Saving journalism: the great value of personas

Whether it’s writing, designing or even performing, your public can make or break you. They are the people who you’re doing it for, who pay for you, provide you with a future. But your public consists of very different kinds of people who aren’t the same at all. That’s why personas were created: imaginary characters with specific behavior, needs and wishes who represent parts of your audience. And news organizations actually can’t live without them.

Personas come in handy when you’re getting to know your audience, but also when you want to reach out to them. After establishing the ‘hard facts’ about your target group, the next step is narrowing the group down. We’ve spoken about various ways to do that in a previous article, and creating a persona is one of the most used and most valuable ones. Not only because it allows you to get inside your reader’s head, but also because it’s a very time-saving tool.

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‘People between the 18-55 that read a lot’ is basically nothing to work with, because you don’t know anything valuable about them. You want to know what they’re feeling, how they are living and why they do what they do. According to Professor Robert G. Picard, senior research fellow at Reuters Institute and the University of Oxford – who we have interviewed previously about audience and membership, every news or media organization needs at least one persona, preferably even more. “Personas in news organizations are very valuable because you need to know your reader’s interests, views and surroundings. I also believe they need more than one, because for different types of coverage, you need different types of personas.”

What is a persona?

Making personas is basically the same as creating characters for a movie: they need basics like a name, age, residence and an appearance. But they also need a personality: give them characteristics, a job, some hobbies, a backstory. Then you’ll need to really get into their heads and think about things that they would like, hate or care about. Do they have specific wishes or goals to reach in life? What are the things they are frustrated with and what are things that make them happy? Implement things about your own workfield into it, like other competing businesses they would like or other newspapers they would read. Why would you be important to them in their eyes? When you’re done with this, you basically have your persona. A simple example is Hackastory’s own Justin.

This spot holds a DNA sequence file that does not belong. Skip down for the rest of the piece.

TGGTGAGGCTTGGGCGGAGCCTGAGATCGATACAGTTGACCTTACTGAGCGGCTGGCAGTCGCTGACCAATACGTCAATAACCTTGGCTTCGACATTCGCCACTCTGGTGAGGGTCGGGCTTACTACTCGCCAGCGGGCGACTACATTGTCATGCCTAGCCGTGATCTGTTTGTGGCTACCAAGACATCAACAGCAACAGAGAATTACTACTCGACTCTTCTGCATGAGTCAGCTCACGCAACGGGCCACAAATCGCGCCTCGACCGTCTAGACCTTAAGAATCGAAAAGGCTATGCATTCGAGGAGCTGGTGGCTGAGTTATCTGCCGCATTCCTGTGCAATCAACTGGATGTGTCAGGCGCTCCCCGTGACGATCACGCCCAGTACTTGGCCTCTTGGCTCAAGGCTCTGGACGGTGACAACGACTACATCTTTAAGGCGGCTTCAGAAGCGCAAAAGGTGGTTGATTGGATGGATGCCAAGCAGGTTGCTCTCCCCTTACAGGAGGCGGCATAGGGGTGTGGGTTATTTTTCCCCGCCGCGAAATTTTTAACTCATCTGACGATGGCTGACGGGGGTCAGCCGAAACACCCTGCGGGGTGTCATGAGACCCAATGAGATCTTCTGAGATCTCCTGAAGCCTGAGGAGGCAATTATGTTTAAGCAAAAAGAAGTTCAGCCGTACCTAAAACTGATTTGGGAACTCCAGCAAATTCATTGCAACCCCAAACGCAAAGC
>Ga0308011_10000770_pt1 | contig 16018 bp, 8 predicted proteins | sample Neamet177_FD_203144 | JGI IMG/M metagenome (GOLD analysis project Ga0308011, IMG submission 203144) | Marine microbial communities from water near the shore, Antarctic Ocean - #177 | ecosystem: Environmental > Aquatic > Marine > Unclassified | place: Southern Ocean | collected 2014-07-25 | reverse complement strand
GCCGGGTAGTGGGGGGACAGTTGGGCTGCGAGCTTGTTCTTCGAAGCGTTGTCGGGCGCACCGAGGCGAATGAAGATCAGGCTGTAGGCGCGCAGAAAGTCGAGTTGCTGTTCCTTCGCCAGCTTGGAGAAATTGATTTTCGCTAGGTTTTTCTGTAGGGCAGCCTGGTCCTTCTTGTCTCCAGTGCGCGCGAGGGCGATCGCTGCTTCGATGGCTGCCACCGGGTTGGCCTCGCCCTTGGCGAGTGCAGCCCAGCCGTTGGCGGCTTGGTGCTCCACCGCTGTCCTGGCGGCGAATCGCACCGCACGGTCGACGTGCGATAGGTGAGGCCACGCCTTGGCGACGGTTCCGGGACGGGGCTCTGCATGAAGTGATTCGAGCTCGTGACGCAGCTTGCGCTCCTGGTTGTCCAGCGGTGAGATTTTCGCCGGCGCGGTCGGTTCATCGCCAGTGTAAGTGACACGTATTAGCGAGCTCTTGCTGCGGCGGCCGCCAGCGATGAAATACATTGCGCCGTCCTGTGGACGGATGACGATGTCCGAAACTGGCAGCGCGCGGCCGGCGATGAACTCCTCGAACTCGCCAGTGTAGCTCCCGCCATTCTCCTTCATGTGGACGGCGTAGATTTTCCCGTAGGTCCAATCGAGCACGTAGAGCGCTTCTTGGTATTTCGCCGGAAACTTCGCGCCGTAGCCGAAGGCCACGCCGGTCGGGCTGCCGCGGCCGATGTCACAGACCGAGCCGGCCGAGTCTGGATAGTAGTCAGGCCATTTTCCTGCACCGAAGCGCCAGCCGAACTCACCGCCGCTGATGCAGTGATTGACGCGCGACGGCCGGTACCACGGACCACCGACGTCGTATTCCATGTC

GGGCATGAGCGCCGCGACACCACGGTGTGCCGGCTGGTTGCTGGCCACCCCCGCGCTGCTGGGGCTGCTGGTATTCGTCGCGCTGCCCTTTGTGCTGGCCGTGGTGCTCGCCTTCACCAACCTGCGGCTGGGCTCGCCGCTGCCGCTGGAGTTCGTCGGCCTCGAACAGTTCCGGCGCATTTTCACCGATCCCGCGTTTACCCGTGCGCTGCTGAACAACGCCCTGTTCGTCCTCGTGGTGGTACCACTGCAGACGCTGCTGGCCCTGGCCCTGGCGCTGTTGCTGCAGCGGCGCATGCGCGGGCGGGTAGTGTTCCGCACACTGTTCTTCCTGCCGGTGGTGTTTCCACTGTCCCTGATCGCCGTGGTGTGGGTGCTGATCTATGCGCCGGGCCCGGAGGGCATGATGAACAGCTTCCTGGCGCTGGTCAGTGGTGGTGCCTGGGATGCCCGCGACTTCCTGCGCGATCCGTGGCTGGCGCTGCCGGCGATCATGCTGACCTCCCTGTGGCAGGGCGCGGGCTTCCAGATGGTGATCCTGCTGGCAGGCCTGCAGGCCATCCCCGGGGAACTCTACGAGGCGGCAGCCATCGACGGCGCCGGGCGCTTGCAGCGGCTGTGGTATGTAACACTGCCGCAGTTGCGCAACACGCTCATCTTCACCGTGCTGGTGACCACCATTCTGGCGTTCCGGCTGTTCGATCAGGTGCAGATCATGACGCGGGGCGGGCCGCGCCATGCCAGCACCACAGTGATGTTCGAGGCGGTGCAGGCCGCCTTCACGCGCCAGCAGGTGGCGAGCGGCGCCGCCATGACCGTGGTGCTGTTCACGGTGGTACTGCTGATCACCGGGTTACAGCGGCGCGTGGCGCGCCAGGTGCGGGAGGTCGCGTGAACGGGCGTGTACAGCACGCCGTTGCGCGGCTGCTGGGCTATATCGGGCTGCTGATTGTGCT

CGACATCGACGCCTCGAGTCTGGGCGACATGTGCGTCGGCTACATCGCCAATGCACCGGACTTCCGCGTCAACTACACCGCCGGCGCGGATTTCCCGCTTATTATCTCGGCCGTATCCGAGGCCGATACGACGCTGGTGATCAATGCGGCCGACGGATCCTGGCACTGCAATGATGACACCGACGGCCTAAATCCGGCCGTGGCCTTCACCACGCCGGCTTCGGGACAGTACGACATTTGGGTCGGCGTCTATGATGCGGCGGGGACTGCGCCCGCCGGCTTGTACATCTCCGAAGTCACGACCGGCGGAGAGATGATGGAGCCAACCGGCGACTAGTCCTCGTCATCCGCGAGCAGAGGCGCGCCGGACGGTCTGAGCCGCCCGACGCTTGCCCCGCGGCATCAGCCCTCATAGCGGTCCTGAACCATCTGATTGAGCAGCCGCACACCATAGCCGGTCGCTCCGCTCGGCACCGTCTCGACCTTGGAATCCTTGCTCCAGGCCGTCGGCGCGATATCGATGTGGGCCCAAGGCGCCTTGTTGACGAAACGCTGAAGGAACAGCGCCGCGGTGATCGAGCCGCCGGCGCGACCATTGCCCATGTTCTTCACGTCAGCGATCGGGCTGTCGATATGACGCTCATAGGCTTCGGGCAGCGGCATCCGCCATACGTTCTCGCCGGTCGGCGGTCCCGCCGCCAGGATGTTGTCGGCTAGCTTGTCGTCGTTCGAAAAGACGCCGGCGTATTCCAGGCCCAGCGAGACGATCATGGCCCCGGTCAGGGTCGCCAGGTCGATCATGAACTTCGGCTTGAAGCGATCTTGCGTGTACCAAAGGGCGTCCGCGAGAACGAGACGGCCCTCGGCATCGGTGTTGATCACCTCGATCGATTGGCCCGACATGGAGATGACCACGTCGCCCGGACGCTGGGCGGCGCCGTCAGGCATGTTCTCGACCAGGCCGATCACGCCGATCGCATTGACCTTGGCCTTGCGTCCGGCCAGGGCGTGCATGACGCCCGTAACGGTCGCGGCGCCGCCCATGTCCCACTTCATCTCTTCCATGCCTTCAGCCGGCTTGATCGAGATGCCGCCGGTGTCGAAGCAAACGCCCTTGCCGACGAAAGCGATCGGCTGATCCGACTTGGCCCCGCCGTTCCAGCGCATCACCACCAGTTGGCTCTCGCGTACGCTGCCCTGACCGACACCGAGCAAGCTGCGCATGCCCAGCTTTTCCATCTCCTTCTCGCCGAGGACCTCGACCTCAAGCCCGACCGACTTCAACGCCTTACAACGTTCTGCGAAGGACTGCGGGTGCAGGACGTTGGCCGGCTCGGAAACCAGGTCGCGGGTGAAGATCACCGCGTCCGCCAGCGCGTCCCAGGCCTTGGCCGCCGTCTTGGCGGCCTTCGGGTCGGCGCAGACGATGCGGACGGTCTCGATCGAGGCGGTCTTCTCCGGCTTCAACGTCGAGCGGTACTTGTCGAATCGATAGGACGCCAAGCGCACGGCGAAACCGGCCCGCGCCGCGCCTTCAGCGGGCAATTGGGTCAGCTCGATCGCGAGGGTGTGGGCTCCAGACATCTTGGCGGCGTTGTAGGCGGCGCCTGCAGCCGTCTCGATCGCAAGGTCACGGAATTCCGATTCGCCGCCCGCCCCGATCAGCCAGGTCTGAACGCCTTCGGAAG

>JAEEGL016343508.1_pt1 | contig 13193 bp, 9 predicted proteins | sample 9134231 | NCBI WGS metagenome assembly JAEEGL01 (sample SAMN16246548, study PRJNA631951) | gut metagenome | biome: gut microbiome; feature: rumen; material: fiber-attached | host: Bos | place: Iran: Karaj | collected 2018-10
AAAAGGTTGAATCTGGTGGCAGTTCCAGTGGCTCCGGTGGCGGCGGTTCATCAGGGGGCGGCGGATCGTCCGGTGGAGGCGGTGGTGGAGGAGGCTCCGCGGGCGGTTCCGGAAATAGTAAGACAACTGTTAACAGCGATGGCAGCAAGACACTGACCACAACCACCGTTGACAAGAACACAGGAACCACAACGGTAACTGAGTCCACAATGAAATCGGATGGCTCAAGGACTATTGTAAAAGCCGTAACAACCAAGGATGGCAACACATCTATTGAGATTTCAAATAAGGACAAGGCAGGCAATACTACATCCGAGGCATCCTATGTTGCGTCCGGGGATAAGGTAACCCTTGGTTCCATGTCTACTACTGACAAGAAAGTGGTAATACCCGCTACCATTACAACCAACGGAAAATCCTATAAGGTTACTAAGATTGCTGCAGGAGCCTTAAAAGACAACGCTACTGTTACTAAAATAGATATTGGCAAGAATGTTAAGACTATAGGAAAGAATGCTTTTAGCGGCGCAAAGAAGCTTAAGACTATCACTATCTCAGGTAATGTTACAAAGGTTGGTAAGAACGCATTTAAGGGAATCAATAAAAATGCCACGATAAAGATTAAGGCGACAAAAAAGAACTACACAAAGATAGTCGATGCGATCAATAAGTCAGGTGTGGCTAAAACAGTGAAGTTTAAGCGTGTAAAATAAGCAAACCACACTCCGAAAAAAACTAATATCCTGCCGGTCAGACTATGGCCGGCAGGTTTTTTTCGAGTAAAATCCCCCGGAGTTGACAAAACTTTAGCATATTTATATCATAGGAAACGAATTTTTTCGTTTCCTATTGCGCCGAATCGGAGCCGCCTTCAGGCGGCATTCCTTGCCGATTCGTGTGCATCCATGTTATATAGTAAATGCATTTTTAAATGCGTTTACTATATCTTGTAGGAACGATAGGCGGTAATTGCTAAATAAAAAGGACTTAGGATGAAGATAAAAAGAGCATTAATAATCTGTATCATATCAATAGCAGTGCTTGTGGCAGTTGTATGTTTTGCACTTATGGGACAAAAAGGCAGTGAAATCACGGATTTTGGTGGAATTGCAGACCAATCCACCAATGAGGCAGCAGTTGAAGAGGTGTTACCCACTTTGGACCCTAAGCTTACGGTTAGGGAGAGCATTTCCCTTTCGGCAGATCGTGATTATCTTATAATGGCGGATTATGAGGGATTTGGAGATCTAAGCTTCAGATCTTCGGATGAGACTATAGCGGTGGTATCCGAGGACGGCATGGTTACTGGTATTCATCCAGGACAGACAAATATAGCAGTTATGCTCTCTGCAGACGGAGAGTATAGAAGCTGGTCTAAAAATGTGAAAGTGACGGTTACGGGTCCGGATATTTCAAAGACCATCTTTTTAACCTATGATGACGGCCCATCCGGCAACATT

The best thing is, everything you need to know about (this part of) your audience is put together in one clear overview, so you never have to search for particular motivations or things potential users would like again. This makes personas incredibly efficient: it’s a time-saving, user centered research method. Besides, when there’s a disagreement regarding something your company is planning to do or make, you can always fall back on the personas and base your decision on the model.

The women’s glossies

However, in Picard’s eyes, news organizations need more than one persona, because they deal with different kinds of news and themes. “It’s interesting to look at the way magazines work with multiple personas, because there’s never one magazine that covers everything. Take women’s glossies: there are mostly up to ten of them that are build on the same foundations but offer different things, which still makes them unique. Those magazines are separating themselves by writing stories for three or more personas and by constantly asking themselves: what would be the difference? When they’ve got ten articles to choose from, they test them all against the personas they have. So maybe three articles match persona one, four match persona two, two match persona three and then the tenth article matches none of them – which means it has to change to fit in. This way, everything you publish will be of value to everyone of your audience.”

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What makes personas so valuable, is the fact they require you to put yourself into the head of your users. During the creation, you basically ‘become’ your audience, which is far more effective than just describing them or talking about them. You can generate content that really adapts to your individual user’s wishes and views. Picard emphasized this by stating that being exclusive and special is the only real way to being successful nowadays. “You have to target individual’s wishes. Get them something they can’t get anywhere else. As much as you’d want to, you simply can’t relate to everybody equally. That’s why most people don’t read newspapers: they’re just not relevant for everyone. If you’ve got engaged readers and know what they want and who they are, you know who you are talking to and you know what content to make. Only then, you’re valuable.”

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